Treacherous winds, temples and traffic, describes my 2 days driving around the worlds most populated island. My goal, to see Indonesia’s largest Hindu and Buddhist temples and the chance to spend the night on top of its most active volcano!
I like to sight see on my own and I try to avoid tours as often as I can. I feel that doing activities on my own gives me more flexibility and it creates a truly a unique adventure. That is why I planed a solo, multi day trip to two UNESCO heritage sites and camping on a volcano! I rented a scooter through my hostel in Yogyakarta with the plan to visit Java’s largest Hindu temple, Prambanan, before continuing onto Selo, the gateway town to Mount Merapi, where I would hike and camp on the volcano summit, followed by driving to the largest Buddhist temple in the world, Borobudur, before returning back to Yogyakarta.
Prambanan is located about 1 hour east of Yogyakarta and visiting Prambanan without a tour is easy to do. Built during the 9th century and dedicated to the Hindu Trimurti, the trinity of Brahma, Vishnu and Shiva, Prambanan is one of Indonesia’s top tourist attractions. The main temples of the Hindu Trimurti sit behind three smaller ones that are the respective Vahana of each deity. A Vahana is a specific animal used as a vehicle, by a deity.
The main area of Prambanan has been reconstructed, but the whole area of Prambanan is littered with dozens of temples and shrines that have yet to be rebuilt. This outside area is covered in rubble where supposedly 240 temples once stood. Prambanan’s main temple is dedicated to Shiva, the god of destruction. This temple is the tallest, standing at roughly 150 feet.
For some unknown reason Prambanan was abandoned in the 16th century, many people believe it was abandoned because of Mount Merapi. And at some point Prambanan was destroyed by an earthquake. It was only rediscovered in the 1800’s, with restoration beginning in 1930.
You can always use a tour company but seeing Prambanan without a tour is a fun adventure. Local buses directly from the Yogyakarta airport and town make their way out to Prambanan. Also Prambanan sits across the street from a train station, you can take the train from the main area of Yogyakarta out to here.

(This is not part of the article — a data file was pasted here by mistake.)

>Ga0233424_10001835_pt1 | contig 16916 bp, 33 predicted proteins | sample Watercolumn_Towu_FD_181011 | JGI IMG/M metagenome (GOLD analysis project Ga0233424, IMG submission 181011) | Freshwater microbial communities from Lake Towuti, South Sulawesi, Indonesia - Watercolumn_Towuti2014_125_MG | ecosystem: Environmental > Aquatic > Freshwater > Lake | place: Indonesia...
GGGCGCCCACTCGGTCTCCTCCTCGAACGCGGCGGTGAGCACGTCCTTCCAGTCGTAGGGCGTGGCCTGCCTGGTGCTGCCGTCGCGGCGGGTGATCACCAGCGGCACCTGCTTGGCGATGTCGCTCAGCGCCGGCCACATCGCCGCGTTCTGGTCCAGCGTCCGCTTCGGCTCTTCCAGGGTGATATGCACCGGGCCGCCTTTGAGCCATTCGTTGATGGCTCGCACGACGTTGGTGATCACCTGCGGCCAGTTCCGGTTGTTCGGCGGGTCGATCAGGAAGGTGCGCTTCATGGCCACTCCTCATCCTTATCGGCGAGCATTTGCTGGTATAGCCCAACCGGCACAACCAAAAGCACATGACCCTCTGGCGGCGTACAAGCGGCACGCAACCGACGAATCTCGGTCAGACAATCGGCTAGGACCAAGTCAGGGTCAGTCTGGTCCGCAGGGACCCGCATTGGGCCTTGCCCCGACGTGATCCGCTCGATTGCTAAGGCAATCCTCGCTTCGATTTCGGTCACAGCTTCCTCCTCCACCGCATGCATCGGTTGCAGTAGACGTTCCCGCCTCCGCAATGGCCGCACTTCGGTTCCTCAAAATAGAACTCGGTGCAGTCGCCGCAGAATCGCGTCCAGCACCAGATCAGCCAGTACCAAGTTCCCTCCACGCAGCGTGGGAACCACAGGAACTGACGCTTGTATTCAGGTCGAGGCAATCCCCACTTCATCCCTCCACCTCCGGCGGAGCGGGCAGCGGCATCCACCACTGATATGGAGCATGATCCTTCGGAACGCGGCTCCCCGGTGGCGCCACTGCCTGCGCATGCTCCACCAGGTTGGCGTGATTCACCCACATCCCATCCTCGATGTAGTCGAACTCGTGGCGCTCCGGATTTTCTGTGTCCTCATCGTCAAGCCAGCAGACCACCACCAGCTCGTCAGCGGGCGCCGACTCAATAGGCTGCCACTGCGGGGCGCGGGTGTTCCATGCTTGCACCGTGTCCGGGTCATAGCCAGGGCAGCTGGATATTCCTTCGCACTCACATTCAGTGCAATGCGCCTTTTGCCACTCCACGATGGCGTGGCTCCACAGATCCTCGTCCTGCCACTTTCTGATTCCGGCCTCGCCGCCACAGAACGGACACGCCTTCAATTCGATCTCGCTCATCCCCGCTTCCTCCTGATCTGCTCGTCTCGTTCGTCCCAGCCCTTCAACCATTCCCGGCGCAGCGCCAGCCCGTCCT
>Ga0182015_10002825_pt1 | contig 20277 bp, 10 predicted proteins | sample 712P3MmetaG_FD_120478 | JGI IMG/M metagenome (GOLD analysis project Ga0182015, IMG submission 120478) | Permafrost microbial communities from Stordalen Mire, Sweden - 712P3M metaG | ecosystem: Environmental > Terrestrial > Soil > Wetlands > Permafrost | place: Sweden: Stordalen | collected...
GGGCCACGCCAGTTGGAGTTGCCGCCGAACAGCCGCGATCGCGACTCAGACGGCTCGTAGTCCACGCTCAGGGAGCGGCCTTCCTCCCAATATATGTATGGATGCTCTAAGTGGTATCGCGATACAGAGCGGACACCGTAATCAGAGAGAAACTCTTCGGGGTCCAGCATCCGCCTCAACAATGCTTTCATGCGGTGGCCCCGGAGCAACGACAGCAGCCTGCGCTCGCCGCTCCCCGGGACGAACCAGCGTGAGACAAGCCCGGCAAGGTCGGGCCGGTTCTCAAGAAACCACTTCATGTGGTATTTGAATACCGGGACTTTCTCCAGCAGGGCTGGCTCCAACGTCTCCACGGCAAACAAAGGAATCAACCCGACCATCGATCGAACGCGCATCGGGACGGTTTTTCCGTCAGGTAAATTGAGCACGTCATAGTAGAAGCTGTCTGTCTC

People sometimes cycle from the city and stop at each temple along the way. I would not recommend cycling because the traffic is pretty insane. If you want the flexibility to explore around you should rent a scooter, their cheap. If you are a group of people, you could hire a driver for the day. And if you want something hassle free, and are only going to Prambanan, you can take a Grab Taxi for a cheap.
The entry fee for Prambanan is 325k Rupiah for adult and 195k for children and students (with ID). You could also get a ticket as part of the Prambanan & Borobudur combined pass for 520k Rupiah.
Being on the outskirts of Yogyakarta, Prambanan is a site that everyone passing through the city should visit. It is easy to get to and provides some great insight into Hindu culture. I checked it out just after sunrise and it was almost empty, perfect time to visit. Most people come here later in the day after seeing Borobudur.
Click here to see more photos of Prambanan and if you like to visit temples, comment down below! I have seen dozens around the world and I still cant get enough. Check out my Java Adventure Part 2, to see what I get up to on Indonesia’s most active volcano and for more information about this diverse country visit the Destination Indonesia page.
If you find this post to be pretty wild, please share it with some friends (or strangers) and make sure to connect with @Outsidevibes on our social media.
Planning your next adventure? This page contains affiliate links to some of the best backpacking resources available. It would be cool if you visited from here so I might get a super small commission, at no additional cost to you. Cheers!
Created for those who love to explore and strive to experience the most life can offer, expand your passion for adventure with Outsidevibes.